‘Good boy’: Here is a look into how law enforcement trains the K-9′s that protect us

HOUSTON – Keeping our communities safe are our brave men and women in uniform. Next to them, however, are working canines. Together, the canine teams have to undergo National Odor Recognition Training and Certification.

The Houston Police Department, along with several other local, state and federal agencies, participate in this training.

“Good boy. Stay,” Deputy US Marshal Shannon Nash says as he rewards his canine Moose for a job well done during an exam during NORT. “He’s my buddy. He’s my boy.”

Teams have to demonstrate they are proficient with the Bureau of Alcohol, Tobacco, Firearms and Explosives’ NORT. The exam consists of detecting 10 fundamental explosive odors. The exam took place inside a hanger at Conroe-North Houston Regional Airport.

Another law enforcement officer can be heard rewarding his canine with positive reinforcement after detecting an explosive, “Good boy!”

“There are thousands of working dogs out there,” explained Cody Monday, lead instructor for NORT with ATF. “In today’s world, there are a lot of bad guys out there… and it’s our job to prepare these canine teams to make sure they can find explosives in an actual event. The pointy-eared dogs are dual-purpose dogs. This means they can find explosives and search for bad guys in fields and stuff. The floppy-eared dogs are single-purpose dogs and their primary mission is to just find explosives.”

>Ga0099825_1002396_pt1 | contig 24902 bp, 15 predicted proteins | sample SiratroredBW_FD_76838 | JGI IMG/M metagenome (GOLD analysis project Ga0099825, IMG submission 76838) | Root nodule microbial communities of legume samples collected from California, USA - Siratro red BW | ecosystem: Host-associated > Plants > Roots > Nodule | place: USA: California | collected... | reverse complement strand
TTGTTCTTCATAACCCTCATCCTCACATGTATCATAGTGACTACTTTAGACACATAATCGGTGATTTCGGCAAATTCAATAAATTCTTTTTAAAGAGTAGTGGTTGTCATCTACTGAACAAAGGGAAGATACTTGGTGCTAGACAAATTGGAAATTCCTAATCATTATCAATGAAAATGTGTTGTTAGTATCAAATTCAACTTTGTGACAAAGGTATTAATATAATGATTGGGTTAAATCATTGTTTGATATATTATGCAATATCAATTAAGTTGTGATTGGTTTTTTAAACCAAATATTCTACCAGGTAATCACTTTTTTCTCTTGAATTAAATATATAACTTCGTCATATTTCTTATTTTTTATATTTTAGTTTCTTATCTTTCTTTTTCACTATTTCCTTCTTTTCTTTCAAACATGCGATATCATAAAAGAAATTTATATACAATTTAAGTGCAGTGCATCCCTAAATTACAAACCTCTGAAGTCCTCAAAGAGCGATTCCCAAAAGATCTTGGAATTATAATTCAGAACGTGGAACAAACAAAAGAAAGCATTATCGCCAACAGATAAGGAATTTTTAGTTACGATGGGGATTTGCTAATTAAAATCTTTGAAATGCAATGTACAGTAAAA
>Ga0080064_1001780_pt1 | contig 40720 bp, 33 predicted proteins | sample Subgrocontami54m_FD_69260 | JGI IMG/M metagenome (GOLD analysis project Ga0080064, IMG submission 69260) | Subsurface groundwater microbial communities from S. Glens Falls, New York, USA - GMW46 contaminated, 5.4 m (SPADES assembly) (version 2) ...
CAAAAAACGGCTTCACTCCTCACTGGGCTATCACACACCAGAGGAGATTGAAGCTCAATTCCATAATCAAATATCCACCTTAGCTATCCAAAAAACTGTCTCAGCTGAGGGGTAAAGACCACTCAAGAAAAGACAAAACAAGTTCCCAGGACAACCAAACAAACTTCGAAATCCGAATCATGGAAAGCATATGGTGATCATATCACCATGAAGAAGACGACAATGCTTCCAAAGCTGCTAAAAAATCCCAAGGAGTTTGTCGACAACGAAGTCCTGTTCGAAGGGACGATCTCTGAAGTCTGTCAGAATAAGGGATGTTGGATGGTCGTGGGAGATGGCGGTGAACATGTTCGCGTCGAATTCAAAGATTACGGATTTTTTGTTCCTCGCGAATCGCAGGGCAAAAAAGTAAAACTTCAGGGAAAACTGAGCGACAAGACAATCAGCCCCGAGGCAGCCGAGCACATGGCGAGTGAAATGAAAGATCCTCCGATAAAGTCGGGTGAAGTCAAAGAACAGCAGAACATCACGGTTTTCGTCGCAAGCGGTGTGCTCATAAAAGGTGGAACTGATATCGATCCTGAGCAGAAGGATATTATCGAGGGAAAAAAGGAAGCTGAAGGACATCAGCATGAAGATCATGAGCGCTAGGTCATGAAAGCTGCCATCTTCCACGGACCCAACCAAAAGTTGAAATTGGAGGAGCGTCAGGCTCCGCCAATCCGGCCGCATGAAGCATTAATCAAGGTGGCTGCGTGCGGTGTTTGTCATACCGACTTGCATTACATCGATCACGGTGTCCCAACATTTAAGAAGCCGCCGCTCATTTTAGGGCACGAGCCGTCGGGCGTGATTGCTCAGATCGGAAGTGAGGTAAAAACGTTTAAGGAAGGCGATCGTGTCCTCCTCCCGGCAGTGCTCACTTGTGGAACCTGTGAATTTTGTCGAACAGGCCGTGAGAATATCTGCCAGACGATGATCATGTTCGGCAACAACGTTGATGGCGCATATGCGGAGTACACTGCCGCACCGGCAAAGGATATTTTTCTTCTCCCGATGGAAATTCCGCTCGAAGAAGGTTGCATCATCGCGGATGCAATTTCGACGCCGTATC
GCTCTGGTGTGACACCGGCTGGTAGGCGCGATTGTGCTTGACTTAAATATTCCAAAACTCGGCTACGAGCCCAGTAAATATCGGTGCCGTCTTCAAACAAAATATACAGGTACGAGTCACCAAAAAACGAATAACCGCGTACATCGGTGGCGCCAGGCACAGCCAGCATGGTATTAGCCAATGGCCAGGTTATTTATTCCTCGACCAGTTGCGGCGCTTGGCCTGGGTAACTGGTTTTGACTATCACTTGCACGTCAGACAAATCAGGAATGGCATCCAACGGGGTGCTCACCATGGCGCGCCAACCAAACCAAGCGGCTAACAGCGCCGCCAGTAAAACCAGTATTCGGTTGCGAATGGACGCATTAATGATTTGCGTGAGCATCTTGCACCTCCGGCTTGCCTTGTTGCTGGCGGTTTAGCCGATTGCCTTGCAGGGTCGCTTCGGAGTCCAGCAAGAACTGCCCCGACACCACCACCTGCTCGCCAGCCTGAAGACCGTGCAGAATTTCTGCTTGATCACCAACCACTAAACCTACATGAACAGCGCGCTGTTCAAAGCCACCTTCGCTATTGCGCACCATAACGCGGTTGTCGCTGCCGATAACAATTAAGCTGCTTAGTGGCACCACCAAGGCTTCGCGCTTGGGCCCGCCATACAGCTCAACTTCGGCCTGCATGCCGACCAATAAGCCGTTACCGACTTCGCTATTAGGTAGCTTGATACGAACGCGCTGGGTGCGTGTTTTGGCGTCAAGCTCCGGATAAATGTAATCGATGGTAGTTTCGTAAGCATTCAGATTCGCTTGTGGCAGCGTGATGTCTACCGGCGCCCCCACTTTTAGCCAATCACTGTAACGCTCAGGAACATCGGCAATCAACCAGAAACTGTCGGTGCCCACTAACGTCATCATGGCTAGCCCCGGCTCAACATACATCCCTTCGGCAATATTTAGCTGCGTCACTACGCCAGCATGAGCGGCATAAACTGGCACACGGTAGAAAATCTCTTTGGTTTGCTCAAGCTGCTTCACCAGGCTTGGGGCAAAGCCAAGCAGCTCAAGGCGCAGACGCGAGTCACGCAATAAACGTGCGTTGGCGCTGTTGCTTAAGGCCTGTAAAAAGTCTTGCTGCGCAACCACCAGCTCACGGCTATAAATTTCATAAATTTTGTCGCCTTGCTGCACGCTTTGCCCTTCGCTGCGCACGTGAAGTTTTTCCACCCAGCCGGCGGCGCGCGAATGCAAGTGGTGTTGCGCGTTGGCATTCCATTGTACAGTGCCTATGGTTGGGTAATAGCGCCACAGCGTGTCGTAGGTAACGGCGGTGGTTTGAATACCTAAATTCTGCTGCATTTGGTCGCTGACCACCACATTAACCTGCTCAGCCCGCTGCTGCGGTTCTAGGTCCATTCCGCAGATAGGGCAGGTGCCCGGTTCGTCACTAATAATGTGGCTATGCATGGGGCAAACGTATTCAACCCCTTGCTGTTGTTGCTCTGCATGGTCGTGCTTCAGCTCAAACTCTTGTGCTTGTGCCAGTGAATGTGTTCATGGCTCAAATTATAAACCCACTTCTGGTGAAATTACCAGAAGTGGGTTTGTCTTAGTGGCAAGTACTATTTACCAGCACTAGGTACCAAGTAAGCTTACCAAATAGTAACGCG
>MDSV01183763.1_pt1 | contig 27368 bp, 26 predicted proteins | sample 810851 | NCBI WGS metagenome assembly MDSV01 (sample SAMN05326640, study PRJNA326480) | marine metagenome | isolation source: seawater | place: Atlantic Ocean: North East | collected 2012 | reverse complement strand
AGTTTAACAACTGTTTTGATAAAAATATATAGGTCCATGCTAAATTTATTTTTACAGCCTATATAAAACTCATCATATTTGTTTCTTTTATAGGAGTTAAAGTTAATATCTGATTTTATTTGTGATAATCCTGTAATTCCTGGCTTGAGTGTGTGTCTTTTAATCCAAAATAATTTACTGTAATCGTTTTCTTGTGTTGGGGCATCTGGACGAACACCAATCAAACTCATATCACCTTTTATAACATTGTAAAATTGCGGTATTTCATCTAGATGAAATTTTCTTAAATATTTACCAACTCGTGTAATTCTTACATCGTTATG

When the dog detects the explosive, it will sit, lie down or stare.

“In training, he doesn’t know he is working, he just thinks it’s a game we play,” Nash said.

“It’s a seven-day-a-week job. The only time they eat is when they find explosives. It’s up to the handler to set up different training scenarios throughout the day, 365 days a year,” explained Monday.

“Food that normal people feed their dogs out of a bowl, we feed them out of our hand every day, which means we need to train every day,” explained Nash. “He’s my best friend. I say this all the time. He’s my best friend.”

Moose will retire within the year and live out his retirement years at home with Shannon.

This training takes place every two years throughout different cities across the country.

All 25 canines participating in this training passed.


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